Students are provided with so many outlets and resources to encourage and promote their success while in college, but what about faculty members? What resources and outlets do they have on campus to promote their success in the various ventures they are a part of on a daily basis? Often times content-experts have the growing feeling that they are the Lone Ranger of education. Setting forth each day to educate the masses and hoping they are making an impact in the educational process of their students. Charging forth into the wild world of education as if on a solo mission. Well-equipped with the knowledge base within their field, many new instructors enter the classroom for the first time with little to no experience on how to conduct a class. They know the material. They know the expected learning outcomes. Getting from point A to point B, though, can be tricky if not prepared. There are some departments that provide resources through the form of mentoring to help with these learning experiences, but these departments are few and far between.
Everyone has that feeling or thought at some point in their career of, “Why am I the only one who cares about educating our students about environmentalism, social injustices, cleaner air, assessment, the feral cat population, globalization of education, fitness in education, service-learning, homelessness, local political campaigns, food preparation, <insert your passion here>?”. Chances are you’re not. According to HR at USM, there are 990 faculty members (as of 2012). This Lone Ranger feeling, regardless of the amount of teaching experience, does not have to happen because it is not the reality of higher education. A band of educators can be found on campus working towards the same mission or goal as you. Finding those like-minded educators and bringing them together is the key.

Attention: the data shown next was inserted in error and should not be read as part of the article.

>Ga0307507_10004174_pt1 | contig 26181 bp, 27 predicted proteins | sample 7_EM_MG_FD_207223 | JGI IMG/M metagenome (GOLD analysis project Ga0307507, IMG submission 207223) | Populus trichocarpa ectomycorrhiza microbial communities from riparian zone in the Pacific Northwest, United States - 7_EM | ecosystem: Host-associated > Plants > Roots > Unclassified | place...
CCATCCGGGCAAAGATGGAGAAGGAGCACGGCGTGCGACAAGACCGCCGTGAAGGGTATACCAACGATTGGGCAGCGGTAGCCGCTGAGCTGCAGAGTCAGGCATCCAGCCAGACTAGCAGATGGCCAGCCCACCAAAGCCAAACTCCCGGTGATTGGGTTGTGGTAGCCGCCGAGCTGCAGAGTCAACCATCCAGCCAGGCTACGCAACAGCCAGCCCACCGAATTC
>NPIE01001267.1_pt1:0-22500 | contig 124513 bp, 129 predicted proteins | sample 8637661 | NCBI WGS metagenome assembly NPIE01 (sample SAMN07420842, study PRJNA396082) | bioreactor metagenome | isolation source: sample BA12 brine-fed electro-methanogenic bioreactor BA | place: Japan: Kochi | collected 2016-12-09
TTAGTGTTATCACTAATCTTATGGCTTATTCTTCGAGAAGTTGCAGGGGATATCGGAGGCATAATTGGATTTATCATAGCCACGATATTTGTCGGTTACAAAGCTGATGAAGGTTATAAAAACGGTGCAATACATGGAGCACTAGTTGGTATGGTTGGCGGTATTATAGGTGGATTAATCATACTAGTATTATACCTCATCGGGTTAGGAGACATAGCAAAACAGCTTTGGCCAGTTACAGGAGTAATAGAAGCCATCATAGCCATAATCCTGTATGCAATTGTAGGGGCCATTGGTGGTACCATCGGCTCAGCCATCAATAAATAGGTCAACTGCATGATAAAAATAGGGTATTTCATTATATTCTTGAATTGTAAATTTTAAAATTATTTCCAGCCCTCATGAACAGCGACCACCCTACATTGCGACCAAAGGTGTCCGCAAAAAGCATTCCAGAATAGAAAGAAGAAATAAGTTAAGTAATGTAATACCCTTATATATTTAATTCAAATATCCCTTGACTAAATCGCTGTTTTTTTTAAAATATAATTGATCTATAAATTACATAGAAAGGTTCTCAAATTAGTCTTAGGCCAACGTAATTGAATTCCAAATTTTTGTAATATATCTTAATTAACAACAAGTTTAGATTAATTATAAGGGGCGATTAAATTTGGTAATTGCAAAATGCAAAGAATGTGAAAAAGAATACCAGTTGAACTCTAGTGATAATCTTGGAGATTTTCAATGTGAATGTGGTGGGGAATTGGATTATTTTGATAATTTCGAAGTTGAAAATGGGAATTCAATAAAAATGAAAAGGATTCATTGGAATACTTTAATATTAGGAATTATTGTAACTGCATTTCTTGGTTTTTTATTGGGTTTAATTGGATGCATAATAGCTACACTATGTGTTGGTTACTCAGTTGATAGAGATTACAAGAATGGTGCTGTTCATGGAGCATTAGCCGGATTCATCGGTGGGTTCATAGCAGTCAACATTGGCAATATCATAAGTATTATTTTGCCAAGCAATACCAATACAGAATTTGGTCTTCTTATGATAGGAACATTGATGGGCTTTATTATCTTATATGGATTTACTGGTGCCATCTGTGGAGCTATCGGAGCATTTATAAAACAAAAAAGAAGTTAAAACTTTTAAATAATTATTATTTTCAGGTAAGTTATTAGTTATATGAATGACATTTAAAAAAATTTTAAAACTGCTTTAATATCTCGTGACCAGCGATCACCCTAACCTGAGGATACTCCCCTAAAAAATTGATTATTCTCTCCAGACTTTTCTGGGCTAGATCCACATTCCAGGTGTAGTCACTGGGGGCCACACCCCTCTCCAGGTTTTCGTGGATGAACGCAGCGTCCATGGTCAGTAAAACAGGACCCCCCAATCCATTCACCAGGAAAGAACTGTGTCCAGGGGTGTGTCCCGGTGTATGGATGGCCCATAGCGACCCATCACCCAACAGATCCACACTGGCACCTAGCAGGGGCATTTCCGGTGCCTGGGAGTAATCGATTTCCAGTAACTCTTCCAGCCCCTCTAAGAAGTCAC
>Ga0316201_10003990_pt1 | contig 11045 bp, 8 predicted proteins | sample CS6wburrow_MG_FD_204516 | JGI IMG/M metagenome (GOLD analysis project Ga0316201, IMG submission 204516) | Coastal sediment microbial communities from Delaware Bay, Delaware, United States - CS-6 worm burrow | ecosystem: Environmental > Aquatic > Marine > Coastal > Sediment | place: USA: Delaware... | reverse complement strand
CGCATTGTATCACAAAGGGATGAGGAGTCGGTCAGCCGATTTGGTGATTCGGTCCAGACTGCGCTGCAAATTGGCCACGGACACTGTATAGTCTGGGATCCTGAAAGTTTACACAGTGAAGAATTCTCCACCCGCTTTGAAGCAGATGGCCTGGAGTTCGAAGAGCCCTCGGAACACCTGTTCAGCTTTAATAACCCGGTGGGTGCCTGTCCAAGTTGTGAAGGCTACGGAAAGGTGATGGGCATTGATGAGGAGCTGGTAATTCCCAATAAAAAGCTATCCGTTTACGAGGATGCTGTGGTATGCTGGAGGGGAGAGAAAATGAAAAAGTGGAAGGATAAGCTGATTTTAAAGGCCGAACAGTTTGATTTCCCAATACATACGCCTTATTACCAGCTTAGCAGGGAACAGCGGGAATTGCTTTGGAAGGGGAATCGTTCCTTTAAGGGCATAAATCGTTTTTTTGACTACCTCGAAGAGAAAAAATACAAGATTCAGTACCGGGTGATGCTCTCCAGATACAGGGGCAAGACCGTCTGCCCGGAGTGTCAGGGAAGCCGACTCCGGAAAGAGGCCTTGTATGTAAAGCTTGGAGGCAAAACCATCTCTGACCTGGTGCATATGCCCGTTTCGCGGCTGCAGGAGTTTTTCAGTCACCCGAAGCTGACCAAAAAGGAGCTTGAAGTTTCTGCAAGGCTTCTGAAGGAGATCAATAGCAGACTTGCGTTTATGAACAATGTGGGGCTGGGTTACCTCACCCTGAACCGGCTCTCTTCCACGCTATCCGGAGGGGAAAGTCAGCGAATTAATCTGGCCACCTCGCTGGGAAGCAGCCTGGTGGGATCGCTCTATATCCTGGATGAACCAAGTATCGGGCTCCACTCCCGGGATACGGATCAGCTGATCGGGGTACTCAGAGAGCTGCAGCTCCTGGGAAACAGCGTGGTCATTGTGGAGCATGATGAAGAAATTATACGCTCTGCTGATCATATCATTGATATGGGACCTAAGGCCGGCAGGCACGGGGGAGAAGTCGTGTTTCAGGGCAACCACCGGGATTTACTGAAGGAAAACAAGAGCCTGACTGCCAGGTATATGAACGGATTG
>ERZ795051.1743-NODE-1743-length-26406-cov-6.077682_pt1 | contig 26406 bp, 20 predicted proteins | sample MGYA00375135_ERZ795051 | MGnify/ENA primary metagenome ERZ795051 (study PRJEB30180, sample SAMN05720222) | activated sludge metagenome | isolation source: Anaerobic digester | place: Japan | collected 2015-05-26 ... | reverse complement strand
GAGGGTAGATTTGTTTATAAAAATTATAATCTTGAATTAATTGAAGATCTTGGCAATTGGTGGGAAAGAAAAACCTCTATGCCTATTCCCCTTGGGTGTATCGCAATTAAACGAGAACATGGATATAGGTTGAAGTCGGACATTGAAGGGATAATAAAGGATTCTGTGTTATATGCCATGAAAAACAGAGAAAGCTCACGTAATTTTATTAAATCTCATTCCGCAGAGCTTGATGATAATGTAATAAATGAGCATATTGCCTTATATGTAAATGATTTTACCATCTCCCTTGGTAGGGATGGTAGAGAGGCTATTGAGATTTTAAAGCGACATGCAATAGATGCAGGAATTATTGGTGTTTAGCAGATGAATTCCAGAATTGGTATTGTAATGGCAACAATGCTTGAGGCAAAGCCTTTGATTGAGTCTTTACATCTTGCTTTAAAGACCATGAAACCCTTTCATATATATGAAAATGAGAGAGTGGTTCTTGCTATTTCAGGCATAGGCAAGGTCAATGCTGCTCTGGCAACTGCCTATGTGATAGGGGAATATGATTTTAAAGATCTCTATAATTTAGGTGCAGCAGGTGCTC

A growing trend in higher education is faculty learning communities. These small groups of faculty members are not limited by disciplines. These groups perform best when membership is cross-disciplinary. Providing an avenue for collaboration and opening the door for conversation, faculty learning communities serve as stimulants for growth and creativity within the realm of faculty. Content-experts are given the time and space to explore their passions within education with others of differing backgrounds to create new opportunities for students and their campus as a whole.
What are some areas you would be interested in seeing within a faculty learning community?
An opportunity to learn more about creating faculty learning communities at Southern will be coming soon. Stay tuned!